Aquino govt should fulfill its duty to ML victims before 2013 elections – group
ALMOST a month before the election fever officially goes full blast, martial law victims demand from President Benigno ‘Noynoy’ Aquino to fulfil its obligation by enacting the Marcos Victims Compensation Bill.
“Before the Aquino government becomes too embroiled in the 2013 electoral circus and gore, we strongly urge that it must first enact a sound law to indemnify the Marcos victims,” declared Marie Hilao-Enriquez, chairperson of the Samahan ng mga Ex-Detainee Laban sa Detensyon at Aresto (Selda).
By ‘sound’ the group means means a law that reflects the sentiments of ML victims who remain steadfast in the struggle for justice, despite their age, illnesses and continuing poverty.
On January 9, a bicameral conference was held after the Senate passed its version of the bill on December 17, 2012. During the BiCam, Senator Joker Arroyo, a martial law victim himself and counsel to political prisoners during martial law, refused to budge on the Senate bill’s provision that a person can be considered a victim only under the ‘disputable presumption’ clause in section 4, pertaining to the martial law victims who won a landmark case against the estate of Ferdinand Marcos in a class action case in Hawaii in 1992.
For Selda, a conclusive presumption by virtue of the final judgement of the US Federal Court System in the Human Rights Litigation against the Estate of Ferdinand E. Marcos (Multi District Litigation 840) in the Federal Court in Hawaii and the Swiss Federal Supreme Court Decision of December 10, 1997, is the better consideration and view on this matter.
“The 9,539 individuals, including the 24 direct-action plaintiffs who filed the class suit in 1986 and won a favorable judgement in 1992 in Hawaii, already went through a rigorous screening, including a tortuous recollection of events and experiences they had during martial law. They should not undergo and endure the same painful process again,” Enriquez opined.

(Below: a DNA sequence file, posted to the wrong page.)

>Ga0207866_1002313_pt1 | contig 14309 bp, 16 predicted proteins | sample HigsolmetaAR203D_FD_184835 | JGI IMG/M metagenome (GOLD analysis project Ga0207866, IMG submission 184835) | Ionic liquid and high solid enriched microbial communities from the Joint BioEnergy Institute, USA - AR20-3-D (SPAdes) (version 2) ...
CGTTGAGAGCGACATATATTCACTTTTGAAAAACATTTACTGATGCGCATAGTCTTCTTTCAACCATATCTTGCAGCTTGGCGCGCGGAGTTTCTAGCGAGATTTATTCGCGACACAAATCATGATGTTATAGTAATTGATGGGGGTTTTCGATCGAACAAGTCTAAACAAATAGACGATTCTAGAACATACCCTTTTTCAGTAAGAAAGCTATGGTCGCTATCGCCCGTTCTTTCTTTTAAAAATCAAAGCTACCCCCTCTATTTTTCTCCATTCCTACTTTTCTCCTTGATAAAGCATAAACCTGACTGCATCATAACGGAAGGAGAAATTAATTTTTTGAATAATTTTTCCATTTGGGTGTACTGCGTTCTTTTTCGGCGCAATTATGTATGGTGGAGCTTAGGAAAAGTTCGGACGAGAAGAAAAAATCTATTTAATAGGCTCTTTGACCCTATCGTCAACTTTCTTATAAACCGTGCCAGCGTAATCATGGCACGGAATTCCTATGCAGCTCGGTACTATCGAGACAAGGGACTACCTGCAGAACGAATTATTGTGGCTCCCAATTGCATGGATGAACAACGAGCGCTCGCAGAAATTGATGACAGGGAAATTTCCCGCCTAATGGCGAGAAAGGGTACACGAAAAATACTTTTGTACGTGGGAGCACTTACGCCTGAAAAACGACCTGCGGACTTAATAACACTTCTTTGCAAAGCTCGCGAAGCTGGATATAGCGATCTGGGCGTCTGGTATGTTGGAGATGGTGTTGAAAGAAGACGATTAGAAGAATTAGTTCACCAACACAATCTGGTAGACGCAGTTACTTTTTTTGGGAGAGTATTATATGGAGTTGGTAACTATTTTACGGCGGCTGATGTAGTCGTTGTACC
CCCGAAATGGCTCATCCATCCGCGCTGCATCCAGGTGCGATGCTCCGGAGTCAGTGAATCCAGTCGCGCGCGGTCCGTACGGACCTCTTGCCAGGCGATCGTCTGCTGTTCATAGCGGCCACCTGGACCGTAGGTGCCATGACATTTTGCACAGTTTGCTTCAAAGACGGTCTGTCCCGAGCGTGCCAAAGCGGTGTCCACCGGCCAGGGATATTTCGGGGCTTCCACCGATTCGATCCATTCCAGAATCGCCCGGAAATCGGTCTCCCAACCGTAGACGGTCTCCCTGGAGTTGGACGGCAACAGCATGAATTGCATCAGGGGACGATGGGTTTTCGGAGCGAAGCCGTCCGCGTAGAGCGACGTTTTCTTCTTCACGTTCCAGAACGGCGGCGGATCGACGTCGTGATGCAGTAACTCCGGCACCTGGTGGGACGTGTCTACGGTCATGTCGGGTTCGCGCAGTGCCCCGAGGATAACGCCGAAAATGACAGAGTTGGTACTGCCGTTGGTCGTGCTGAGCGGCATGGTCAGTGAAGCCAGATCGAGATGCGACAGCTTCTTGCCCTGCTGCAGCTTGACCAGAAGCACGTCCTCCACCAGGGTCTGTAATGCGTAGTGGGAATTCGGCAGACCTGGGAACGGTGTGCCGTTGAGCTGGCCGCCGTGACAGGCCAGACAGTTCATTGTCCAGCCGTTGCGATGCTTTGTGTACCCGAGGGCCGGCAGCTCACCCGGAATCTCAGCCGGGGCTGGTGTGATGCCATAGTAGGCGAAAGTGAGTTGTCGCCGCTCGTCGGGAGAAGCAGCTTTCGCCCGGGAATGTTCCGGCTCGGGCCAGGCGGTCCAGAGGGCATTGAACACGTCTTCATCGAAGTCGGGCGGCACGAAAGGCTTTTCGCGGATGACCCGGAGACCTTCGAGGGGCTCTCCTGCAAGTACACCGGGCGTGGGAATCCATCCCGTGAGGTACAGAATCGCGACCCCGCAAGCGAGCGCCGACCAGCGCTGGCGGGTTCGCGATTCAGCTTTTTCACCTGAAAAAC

“They must be automatically considered as victims of human rights violations under the proposed Philippine law and should be the priority in the indemnification,” she said.
The group said that additional victims who did not participate in the class action suit in Hawaii may undergo a process to determine if they were victims of human rights violations under the proposed Victims Compensation Act.
Sen. Arroyo also blocked moves by other members of the BiCam to strike out a provision that narrows down the claimants only to those who ‘peacefully’ exercised their civil and political rights during martial law.
The group stressed that the International Humanitarian law prohibits summary execution of both civilian and combatants held as prisoners of war. Some of those arrested and detained during martial law took up arms to fight the dictatorship.
Arroyo wants to exclude those who resorted to armed resistance during martial law, implying that in doing so, they have given up their human rights.
Lastly, Senator Arroyo is not keen on including Selda among the organizations in the Human Rights Claim Board that will distribute reparation to victims of martial law because of ‘conflict of interest’.
“What conflict of interest is Sen. Arroyo talking about?” Enriquez inquired, “Selda, since day one, sought not just indemnification for the victims but also justice for them. He has no right to judge us, nor dismiss what we have achieved at this point. We now bear witness to the fruits of all our hard work in the past 26 years. We want to ensure that those who took the risk of filing the class suit against Marcos be given what is due them,” said Hilao-Enriquez.
“It is quite disappointing that among the many senators, it was Sen. Arroyo, a human rights lawyer of political prisoners and human rights violations victims of martial law, who raised these anti-victims proposals,” Enriquez said.
“We cannot help but view Arroyo’s defiant stonewalling on our proposals as red-baiting. It is unfair and biased against those who deserve justice. We hope that his years in the air-conditioned offices of the Senate have not blinded him like the Marcoses,” she said.
The group urged the Aquino government and other members of the bicameral conference to sustain the momentum the Marcos Victims Compensation Bill has reached at this point and make sure that the victims’ well-being are enshrined in the proposed law.
“We are making history with the enactment of the indemnification bill into law. The Aquino government should not squander this chance to redeem itself to the martial law victims, as Aquino promised in his first SONA and to the President of Switzerland,” Selda said.